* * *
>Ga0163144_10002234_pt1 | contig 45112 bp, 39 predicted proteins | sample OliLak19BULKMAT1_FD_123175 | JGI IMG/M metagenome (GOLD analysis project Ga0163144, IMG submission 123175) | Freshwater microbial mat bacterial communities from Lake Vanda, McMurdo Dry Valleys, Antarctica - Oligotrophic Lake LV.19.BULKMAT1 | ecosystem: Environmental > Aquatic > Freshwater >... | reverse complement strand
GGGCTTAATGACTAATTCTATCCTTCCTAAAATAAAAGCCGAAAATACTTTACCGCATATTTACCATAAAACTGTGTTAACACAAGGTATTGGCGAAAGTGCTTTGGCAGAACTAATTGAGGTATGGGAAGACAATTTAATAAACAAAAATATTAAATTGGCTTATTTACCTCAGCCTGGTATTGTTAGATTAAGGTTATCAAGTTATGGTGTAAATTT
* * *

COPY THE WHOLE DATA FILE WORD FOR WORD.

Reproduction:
>Ga0163144_10002234_pt1 | contig 45112 bp, 39 predicted proteins | sample OliLak19BULKMAT1_FD_123175 | JGI IMG/M metagenome (GOLD analysis project Ga0163144, IMG submission 123175) | Freshwater microbial mat bacterial communities from Lake Vanda, McMurdo Dry Valleys, Antarctica - Oligotrophic Lake LV.19.BULKMAT1 | ecosystem: Environmental > Aquatic > Freshwater >... | reverse complement strand
GGGCTTAATGACTAATTCTATCCTTCCTAAAATAAAAGCCGAAAATACTTTACCGCATATTTACCATAAAACTGTGTTAACACAAGGTATTGGCGAAAGTGCTTTGGCAGAACTAATTGAGGTATGGGAAGACAATTTAATAAACAAAAATATTAAATTGGCTTATTTACCTCAGCCTGGTATTGTTAGATTAAGGTTATCAAGTTATGGTGTAAATTT